South Bear Creek, T13N, R2W, Section 27. Surface Acres = 2.3, Miles = 2.5, Gradient = 45.0 feet per mile.
This clear, hard water stream flows in a general northwesterly direction from Richland County and joins North Bear Creek to form the main stem (Bear Creek). It is managed as Class III brown trout water. Forage species are present, including creek chubs and central stonerollers. During the winter aerial groundwater survey, open water was observed in the lower mile of stream. The bottom is predominately rubble, but there is considerable sand, some gravel, and a little clay. There is access from one road crossing. Muskrat are significant.

From: Klick, Thomas A. and Threinen, C.W., 1973. Lake and Stream Classification Project. Surface Water Resources of Vernon County, Department of Natural Resources, Madison, WI.

Date  1973

Author   Surface Water Inventory Of Wisconsin

South Bear Creek, Middle Kickapoo River Watershed (LW05) Fish and Aquatic LifeSouth Bear Creek, Middle Kickapoo River Watershed (LW05) RecreationSouth Bear Creek, Middle Kickapoo River Watershed (LW05) Fish Consumption

General Condition

The South Bear Creek (from Bear Creek to Vernon/Richland Co. line) was assessed during the 2018 listing cycle; temperature and available biological data did not indicate impairment (i.e. no macroinvertebrate or fish Index of Biotic Integrity (IBI) scored in the "poor" condition category) based on the 2018 WisCALM listing thresholds for the Fish and Aquatic Life use. This water was meeting this designated use and was not considered impaired.

Date  2017

Author  Amanda Smith

General Condition

South Bear Creek (miles 2.49-4.43) was assessed during the 2018 listing cycle; new biological (fish Index of Biotic Integrity (IBI) scores) sample data were clearly below the 2018 WisCALM listing thresholds for the Fish and Aquatic Life use. This water was meeting this designated use and was not considered impaired.

Date  2017

Author  Ashley Beranek

Condition

Wisconsin has over 84,000 miles of streams, 15,000 lakes and milllions of acres of wetlands. Assessing the condition of this vast amount of water is challenging. The state's water monitoring program uses a media-based, cross-program approach to analyze water condition. An updated monitoring strategy (2015-2020) is now available.

Compliance with Clean Water Act fishable, swimmable standards are located in the Executive Summary of Water Condition in 2016 . See also 'monitoring' and 'projects'.

Reports

Management Goals

Wisconsin's Water Quality Standards provide qualitative and quantitative goals for waters that are protective of Fishable, Swimmable conditions [Learn more]. Waters that do not meet water quality standards are considered impaired and restoration actions are planned and carried out until the water is once again fishable and swimmable

Management goals can include creation and implementation of a Total Maximum Daily Load Analysis, habitat restoration work, partnership education and outreach and more. If specific recommendations exist for this water, they will be displayed below.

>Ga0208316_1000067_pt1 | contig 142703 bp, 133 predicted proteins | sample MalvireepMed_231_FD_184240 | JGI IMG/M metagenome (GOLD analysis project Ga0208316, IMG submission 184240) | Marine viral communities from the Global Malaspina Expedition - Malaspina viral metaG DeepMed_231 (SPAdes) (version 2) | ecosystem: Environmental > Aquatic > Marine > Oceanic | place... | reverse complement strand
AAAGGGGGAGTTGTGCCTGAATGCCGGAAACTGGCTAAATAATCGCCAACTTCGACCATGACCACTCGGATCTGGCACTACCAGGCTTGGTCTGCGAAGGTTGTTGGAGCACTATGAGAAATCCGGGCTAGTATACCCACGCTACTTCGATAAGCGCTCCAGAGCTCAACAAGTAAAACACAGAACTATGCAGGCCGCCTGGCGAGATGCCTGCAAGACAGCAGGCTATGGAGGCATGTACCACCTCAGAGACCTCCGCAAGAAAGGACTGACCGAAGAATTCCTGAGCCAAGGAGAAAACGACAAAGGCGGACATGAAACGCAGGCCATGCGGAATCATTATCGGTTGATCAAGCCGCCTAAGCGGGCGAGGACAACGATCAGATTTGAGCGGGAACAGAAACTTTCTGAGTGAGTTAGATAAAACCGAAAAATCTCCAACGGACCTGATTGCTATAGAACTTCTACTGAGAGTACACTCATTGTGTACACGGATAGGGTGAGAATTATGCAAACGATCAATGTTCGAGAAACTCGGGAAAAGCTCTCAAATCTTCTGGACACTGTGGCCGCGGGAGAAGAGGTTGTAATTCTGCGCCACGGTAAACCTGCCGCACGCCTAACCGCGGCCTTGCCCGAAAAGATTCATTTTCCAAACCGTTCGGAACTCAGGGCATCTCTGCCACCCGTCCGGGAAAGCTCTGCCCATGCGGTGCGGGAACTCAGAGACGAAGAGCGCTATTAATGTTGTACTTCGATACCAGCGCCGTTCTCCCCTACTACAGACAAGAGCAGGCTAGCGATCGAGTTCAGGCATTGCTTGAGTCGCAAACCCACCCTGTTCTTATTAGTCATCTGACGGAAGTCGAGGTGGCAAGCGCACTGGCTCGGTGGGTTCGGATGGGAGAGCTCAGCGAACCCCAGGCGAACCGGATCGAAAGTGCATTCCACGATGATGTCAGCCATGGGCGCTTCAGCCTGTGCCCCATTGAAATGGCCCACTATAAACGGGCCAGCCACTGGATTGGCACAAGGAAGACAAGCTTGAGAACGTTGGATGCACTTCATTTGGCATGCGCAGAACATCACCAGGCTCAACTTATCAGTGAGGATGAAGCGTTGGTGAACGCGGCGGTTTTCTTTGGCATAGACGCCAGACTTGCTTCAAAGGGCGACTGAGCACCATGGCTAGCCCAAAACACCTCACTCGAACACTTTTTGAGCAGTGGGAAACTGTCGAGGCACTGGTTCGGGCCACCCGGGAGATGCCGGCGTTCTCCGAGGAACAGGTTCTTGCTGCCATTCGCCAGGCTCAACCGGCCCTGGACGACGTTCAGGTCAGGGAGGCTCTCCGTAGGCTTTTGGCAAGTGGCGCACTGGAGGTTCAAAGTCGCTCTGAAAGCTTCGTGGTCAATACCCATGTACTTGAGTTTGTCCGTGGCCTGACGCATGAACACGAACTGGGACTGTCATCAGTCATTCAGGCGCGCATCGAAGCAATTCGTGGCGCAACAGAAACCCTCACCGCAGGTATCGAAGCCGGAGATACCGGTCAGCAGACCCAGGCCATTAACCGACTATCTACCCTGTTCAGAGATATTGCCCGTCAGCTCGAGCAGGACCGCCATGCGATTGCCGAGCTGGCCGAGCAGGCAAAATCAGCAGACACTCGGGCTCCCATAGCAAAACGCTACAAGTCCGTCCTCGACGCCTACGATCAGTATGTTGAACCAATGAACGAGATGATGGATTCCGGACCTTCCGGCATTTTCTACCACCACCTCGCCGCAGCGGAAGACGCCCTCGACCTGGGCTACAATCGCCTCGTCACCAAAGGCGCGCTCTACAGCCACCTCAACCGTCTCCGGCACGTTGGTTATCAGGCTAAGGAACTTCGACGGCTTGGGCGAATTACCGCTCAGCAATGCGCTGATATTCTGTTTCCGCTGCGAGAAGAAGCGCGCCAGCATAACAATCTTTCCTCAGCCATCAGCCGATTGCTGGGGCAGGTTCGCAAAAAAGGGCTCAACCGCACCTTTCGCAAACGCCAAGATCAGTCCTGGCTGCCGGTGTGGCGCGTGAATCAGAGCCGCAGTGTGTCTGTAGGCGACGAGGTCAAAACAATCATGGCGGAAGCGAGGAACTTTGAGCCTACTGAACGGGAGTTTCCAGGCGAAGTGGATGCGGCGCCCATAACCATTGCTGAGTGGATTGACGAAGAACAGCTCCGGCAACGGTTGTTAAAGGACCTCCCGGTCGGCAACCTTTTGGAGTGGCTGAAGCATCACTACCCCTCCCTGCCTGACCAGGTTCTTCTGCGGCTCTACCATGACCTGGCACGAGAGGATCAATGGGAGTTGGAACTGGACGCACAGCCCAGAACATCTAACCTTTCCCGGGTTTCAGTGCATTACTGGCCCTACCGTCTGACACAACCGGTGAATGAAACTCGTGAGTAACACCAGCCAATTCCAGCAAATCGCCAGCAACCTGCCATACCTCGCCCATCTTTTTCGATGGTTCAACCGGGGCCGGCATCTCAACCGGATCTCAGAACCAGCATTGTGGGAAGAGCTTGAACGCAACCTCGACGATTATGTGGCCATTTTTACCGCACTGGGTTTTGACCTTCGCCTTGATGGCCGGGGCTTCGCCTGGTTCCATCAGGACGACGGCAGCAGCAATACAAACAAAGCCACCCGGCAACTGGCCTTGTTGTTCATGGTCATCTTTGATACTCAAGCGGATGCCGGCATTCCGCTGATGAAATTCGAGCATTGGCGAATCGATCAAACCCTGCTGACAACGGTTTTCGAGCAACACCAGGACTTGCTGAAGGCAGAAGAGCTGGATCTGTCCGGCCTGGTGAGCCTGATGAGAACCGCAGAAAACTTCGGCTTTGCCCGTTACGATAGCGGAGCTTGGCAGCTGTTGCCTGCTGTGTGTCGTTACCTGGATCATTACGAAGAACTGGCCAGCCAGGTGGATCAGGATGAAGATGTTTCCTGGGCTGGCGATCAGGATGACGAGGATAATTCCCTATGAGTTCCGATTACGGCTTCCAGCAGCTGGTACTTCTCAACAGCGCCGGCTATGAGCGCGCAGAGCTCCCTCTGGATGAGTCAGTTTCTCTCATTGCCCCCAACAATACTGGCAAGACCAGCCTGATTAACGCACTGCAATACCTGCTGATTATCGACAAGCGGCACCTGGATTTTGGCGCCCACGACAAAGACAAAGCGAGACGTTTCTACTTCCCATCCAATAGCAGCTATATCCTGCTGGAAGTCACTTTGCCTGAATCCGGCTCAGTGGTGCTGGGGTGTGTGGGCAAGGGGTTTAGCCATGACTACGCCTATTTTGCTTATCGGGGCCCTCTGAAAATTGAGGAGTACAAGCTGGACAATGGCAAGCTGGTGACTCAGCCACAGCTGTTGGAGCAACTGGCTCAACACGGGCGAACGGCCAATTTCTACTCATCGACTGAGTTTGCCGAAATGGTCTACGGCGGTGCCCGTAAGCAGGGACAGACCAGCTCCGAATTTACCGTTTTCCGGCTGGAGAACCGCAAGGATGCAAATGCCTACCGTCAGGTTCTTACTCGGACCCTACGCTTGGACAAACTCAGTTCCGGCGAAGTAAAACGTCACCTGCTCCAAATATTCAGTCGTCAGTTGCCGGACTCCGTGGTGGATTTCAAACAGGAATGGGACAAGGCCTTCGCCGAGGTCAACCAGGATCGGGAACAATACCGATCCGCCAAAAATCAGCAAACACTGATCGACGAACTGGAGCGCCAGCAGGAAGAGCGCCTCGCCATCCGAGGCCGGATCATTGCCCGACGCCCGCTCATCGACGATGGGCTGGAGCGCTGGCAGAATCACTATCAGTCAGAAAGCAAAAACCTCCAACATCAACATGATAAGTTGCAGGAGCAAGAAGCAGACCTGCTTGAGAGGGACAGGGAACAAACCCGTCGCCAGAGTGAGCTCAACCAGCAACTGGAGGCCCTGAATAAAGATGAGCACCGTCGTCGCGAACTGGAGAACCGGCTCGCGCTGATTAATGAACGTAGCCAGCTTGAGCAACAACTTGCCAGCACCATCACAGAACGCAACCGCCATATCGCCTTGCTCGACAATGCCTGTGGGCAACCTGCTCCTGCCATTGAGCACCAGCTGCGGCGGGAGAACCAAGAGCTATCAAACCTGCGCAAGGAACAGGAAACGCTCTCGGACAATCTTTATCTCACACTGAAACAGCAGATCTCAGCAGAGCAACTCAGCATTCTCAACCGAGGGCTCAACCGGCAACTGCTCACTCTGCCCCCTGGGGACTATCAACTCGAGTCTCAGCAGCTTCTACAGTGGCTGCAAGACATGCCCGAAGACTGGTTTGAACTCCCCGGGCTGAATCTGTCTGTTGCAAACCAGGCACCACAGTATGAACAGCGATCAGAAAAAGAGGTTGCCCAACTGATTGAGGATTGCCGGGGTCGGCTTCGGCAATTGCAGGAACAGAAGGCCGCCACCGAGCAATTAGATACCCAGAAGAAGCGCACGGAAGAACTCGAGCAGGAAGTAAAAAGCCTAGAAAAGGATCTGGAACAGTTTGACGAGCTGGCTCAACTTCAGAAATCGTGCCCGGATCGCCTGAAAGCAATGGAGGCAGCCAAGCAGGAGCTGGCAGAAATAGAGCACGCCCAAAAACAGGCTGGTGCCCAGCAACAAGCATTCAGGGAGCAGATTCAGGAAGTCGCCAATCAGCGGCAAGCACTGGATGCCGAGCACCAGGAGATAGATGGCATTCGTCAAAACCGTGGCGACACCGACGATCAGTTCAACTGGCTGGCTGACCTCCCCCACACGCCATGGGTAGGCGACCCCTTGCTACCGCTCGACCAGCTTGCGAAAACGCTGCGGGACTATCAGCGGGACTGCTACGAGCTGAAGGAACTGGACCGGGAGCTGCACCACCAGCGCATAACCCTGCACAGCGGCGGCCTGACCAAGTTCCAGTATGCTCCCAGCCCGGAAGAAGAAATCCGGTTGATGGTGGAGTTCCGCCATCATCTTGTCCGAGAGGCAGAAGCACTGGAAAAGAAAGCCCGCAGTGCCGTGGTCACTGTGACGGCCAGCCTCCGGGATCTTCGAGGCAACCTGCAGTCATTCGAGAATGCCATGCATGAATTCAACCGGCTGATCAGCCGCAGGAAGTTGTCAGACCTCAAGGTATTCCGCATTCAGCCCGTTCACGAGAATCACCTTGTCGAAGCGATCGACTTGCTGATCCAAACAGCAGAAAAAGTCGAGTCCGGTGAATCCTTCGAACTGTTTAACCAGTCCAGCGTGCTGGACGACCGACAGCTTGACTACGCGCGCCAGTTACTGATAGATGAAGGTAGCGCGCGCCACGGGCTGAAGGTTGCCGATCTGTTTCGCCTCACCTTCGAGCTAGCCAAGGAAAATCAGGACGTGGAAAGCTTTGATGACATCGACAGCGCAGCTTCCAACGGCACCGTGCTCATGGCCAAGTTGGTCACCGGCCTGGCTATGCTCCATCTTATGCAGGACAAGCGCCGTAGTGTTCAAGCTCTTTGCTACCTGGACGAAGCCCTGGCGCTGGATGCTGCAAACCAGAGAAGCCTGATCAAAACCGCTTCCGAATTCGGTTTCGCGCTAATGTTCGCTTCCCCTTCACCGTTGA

Monitoring

Monitoring the condition of a river, stream, or lake includes gathering physical, chemical, biological, and habitat data. Comprehensive studies often gather all these parameters in great detail, while lighter assessment events will involve sampling physical, chemical and biological data such as macroinvertebrates. Aquatic macroinvertebrates and fish communities integrate watershed or catchment condition, providing great insight into overall ecosystem health. Chemical and habitat parameters tell researchers more about human induced problems including contaminated runoff, point source dischargers, or habitat issues that foster or limit the potential of aquatic communities to thrive in a given area. Wisconsin's Water Monitoring Strategy was recenty updated.

Grants and Management Projects

Monitoring Projects

Watershed Characteristics

South Bear Creek is located in the Middle Kickapoo River watershed which is 246.53 miĀ². Land use in the watershed is primarily forest (49%), agricultural (43%) and a mix of suburban (5%) and other uses (3%). This watershed has 585.18 stream miles, 145.14 lake acres and 3,360.69 wetland acres.

Nonpoint Source Characteristics

This watershed is ranked Not Available for runoff impacts on streams, Not Available for runoff impacts on lakes and High for runoff impacts on groundwater and therefore has an overall rank of High. This value can be used in ranking the watershed or individual waterbodies for grant funding under state and county programs.However, all waters are affected by diffuse pollutant sources regardless of initial water quality. Applications for specific runoff projects under state or county grant programs may be pursued. For more information, go to surface water program grants.

Natural Community

South Bear Creek is considered a Cool-Cold Headwater under the state's Natural Community Determinations.

Natural communities (stream and lake natural communities) represent model results that use predicted flow and temperature based on landscape features and related assumptions. Ranges of flow and temperature associated with specific aquatic life communities (fish, macroinvertebrates) help biologists identify appropriate resource management goals. Wisconsin's Riverine Natural Communities.

Cool (Cold-Transition) Headwaters are small, usually perennial streams with cold to cool summer temperatures. Coldwater fishes are common to uncommon (<10 per 100 m), transitional fishes are abundant to common, and warm water fishes are uncommon to absent. Headwater species are abundant to common, mainstem species are common to absent, and river species are absent.